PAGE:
Joan Kutcher, executive director of The Mountain Top Arboretum, gives a for-instance. They might use a backhoe to prepare a new home for a field-grown tree. “If you wish to plant a tree, have the hole dug a third wider than the circumference of the root ball, and the same depth as the root ball. Tree roots grow laterally,” she advises. “Add no special supplements, no rich additives. If you do, the roots will not adjust to the native soil, its new home. Instead, I recommend adding mycorrhizal fungi.”


Mycorrhizal fungi, which form a close symbiotic relationship with plant roots, have been in our soil for millions of years. They colonize and increase the plant roots’ capacity to absorb water and nutrients, thus reducing watering needs and to the detriment of blue-green algae. And the network of mycorrhizal fungi connect trees to each other. Holy Avatar, Batman.

Once the soil gets turned around, even with a personal-use rototiller, there is damage. Mrs. Kutcher is of the school that eschews the tiller because of the damage to the soil. Others claim that the aeration that comes with tilling is good. The decision is yours. But one thing is true. Soils that have been disturbed by residential construction, or intensive cropping practices, such as the applications of fertilizers containing pesticides and other chemical products, have considerably diminished mycorrhizal fungi and might have become insufficient to significantly enhance plant growth.

Considerable thought must go into the decision to push dirt around.

The notable Dean Riddle (of recommends thinking about the overall environment first. Trust that more about your environment will be revealed to you as time goes by, he says. Gardens take years to perfect, and the inherent beauty of any environment unfolds with our ability to recognize it. As our awareness grows, so unfolds the possibilities of what is already there.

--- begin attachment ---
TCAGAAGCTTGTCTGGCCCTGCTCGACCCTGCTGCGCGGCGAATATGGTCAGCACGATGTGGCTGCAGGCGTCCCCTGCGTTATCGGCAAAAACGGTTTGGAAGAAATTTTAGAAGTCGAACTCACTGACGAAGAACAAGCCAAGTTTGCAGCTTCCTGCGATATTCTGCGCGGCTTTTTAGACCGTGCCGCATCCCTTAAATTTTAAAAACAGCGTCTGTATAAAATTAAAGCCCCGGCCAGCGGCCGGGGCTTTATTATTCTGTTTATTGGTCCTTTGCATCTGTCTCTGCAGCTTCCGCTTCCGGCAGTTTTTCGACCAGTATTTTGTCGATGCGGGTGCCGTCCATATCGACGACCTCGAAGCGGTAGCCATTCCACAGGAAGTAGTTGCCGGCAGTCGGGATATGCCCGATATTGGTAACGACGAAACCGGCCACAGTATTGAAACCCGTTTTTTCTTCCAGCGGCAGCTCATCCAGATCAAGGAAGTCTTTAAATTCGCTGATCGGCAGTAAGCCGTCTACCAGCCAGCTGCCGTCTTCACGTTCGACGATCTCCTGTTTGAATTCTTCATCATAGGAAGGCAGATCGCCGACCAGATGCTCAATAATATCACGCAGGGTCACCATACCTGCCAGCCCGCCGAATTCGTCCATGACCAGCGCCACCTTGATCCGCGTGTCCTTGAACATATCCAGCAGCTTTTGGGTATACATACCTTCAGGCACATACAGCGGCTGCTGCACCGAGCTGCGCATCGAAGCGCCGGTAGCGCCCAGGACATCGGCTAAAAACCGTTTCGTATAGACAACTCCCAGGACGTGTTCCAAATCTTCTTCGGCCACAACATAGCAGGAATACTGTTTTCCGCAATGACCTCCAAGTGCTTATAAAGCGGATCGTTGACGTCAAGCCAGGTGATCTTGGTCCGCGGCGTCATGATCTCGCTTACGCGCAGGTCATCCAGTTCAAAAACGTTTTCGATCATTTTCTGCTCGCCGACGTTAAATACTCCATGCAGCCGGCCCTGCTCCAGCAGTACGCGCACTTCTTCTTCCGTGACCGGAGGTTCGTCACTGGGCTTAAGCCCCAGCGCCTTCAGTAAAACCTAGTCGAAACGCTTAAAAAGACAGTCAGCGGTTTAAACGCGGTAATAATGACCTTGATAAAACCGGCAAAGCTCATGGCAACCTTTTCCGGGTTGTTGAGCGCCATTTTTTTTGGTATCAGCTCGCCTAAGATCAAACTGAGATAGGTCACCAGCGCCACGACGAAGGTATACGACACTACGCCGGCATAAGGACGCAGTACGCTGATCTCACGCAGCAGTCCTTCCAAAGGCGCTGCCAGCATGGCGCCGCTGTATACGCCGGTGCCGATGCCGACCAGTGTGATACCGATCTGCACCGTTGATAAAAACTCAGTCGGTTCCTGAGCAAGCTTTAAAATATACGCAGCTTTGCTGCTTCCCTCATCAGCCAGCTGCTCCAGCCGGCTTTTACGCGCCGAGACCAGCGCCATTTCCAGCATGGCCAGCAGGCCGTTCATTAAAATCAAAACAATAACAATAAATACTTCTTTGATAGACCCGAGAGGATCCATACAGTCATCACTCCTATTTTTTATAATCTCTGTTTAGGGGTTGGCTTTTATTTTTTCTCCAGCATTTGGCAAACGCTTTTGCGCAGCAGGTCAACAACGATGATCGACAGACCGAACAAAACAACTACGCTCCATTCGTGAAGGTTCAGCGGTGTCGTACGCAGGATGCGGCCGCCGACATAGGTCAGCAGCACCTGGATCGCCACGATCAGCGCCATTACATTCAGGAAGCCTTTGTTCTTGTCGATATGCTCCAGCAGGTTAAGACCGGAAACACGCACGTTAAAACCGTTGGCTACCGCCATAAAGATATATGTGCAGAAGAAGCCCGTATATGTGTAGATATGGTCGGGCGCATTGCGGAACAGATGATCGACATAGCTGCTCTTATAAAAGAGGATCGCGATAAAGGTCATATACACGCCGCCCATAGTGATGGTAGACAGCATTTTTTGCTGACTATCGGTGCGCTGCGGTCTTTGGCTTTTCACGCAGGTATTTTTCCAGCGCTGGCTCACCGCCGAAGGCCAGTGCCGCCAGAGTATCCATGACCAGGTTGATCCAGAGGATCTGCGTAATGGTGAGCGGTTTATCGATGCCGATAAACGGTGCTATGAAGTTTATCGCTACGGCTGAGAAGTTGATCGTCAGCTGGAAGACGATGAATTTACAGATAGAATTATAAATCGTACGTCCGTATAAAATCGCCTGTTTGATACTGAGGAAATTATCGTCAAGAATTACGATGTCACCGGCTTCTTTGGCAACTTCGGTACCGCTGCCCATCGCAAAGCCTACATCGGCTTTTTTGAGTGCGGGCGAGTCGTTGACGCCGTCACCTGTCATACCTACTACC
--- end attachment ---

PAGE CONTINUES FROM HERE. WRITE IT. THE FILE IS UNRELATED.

“When people are new to gardening, they think about plants first,” Riddle explains. “But that may create notions that make no sense. The task of the landscape designer is to make the most of what is there, and to educate the client. This sort of symbiosis can lead to relationships — client to garden, client to designer — for many fruitful, rewarding years.”

While combustion engines and horsepower make for light work, the same result might be better won with many hands. Hands will be required at some point. And you will get on your knees. It is the cardinal rule of gardening. You get dirty. And maybe after getting dirty time after time, mychorrizal fungi magically connect you to all the roots and bulbs and tubers in your land, and the land begins to talk to you. It tells you what and where to plant, like what happens at the miraculous Garden of Findhorn, where an abundance of big, beautiful vegetables and flowers grow on what is stark, sandy, barren land in northern Scotland.

There is help from devas, of course. But, after all this, if you still simply must have a big machine, I know where there’s a sweet douce and a half that you can drive right off the lot.